Mirjam Finkelstein, Holocaust educator and survivor of Bergen-Belsen concentration camp, has died at the age of 83.
She was born Mirjam Wiener in Germany in 1933, but her family moved to Amsterdam later that year in an attempt to escape the Nazi regime. She grew up in the same community as Anne Frank, and knew her as a child.
Mirjam, together with her two sisters and their mother, were caught in Amsterdam when the Germans invaded in 1940. Her father, Alfred, who was by then in London, had attempted to arrange visas for them, but by then it was too late. They were taken to Westerbork concentration camp, and later transferred to Belsen.
In January 1945, the Wieners managed to leave the camp as part of an extremely rare prisoner exchange, thanks to a false Paraguayan passport which their father had obtained for them. Just a few hours after they crossed the border into Switzerland, their mother died.
“My grandmother thought little of her own welfare,” wrote Lord Finkelstein in an article for the Daily Mail in 2009. “Every scrap of energy, every scrap of available food, she gave to her little girls. So they should live, so they should survive, so they should be free.”
After the war, the three sisters were transported to New York on a Red Cross ship. They were later reunited with their father, and came to Britain to live with him. Professor Wiener’s archive on the Nazis formed the basis for the Wiener Library in London. His work documenting German atrocities was instrumental in helping convict Nazis at Nuremberg.
For many years Mrs Finkelstein visited schools in the UK to talk to children about her experiences during the Holocaust. Last year, she was one those photographed for a new book, Survivor, where each survivor pictured also wrote a small message concerning themselves and their experiences.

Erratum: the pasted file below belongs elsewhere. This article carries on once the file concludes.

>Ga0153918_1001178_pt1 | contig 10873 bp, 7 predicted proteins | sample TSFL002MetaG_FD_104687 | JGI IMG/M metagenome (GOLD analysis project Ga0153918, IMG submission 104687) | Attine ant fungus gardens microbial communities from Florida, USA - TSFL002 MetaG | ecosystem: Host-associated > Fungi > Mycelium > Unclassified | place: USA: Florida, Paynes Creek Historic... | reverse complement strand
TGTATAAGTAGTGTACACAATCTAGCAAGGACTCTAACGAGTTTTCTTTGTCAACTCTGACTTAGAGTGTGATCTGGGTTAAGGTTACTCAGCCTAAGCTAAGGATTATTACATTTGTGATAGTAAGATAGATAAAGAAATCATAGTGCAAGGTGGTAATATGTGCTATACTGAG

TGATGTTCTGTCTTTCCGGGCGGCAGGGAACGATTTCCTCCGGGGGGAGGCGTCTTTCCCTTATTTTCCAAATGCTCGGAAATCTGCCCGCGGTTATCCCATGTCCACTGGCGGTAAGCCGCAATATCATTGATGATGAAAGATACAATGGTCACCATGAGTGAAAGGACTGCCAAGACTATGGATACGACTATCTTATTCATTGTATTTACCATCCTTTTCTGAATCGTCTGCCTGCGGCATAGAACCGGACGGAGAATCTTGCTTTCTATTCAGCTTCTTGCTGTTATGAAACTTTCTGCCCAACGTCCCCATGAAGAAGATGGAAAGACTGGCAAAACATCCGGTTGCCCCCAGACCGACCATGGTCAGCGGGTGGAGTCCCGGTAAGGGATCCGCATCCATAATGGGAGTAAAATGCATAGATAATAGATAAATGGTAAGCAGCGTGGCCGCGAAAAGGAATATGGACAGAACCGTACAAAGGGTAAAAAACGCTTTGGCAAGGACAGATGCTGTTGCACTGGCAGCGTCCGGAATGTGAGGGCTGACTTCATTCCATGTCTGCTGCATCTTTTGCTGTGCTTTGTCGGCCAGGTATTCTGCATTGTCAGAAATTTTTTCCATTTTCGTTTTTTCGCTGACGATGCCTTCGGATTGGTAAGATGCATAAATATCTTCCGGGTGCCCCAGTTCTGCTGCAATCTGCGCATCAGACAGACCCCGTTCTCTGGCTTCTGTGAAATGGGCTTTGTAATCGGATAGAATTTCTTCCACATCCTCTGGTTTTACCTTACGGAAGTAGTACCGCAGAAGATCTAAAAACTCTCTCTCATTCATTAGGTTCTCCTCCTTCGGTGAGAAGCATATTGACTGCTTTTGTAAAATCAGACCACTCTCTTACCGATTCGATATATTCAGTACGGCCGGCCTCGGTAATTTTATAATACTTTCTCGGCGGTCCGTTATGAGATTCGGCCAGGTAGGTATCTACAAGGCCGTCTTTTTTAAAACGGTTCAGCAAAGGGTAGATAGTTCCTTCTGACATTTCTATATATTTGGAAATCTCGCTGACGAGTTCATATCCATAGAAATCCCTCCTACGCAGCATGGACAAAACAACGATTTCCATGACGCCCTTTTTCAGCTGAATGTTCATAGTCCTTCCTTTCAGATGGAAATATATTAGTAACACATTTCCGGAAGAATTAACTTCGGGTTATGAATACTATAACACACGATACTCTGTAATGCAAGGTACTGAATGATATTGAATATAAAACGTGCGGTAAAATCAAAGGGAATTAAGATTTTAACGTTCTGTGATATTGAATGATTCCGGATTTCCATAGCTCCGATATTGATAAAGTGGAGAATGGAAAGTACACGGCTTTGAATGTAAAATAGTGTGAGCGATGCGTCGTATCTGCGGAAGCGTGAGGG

Mrs Finkelstein’s message read: “I think of myself as a person, a wife and mother first and a survivor last.”
Her husband was the late Professor Ludwig Finkelstein, who survived a Siberian gulag to become an eminent professor of engineering. The couple had three children, Anthony, Daniel and Tamara.
In the same 2009 article in the Daily Mail, Daniel, Lord Finkelstein, recalled his mother’s account of seeing Anne Frank and her sister Margot arrive at Belsen.
“She saw them arrive and remembers the details to this day, even though at the time there was nothing remarkable about the Frank girls. She recalls their arrival because my Aunt Ruth had been excited. Ruth was at secondary school with both Anne and Margot and she had been learning Hebrew with Margot.
“So when, in the autumn of 1944, Ruth saw Anne and Margot arrive, she pulled out her little notebook, the pocket diary she kept despite it being forbidden.
“And with her tiny pencil she wrote down the fact that the deniers still try to deny. That Anne Frank and her sister had entered Belsen.”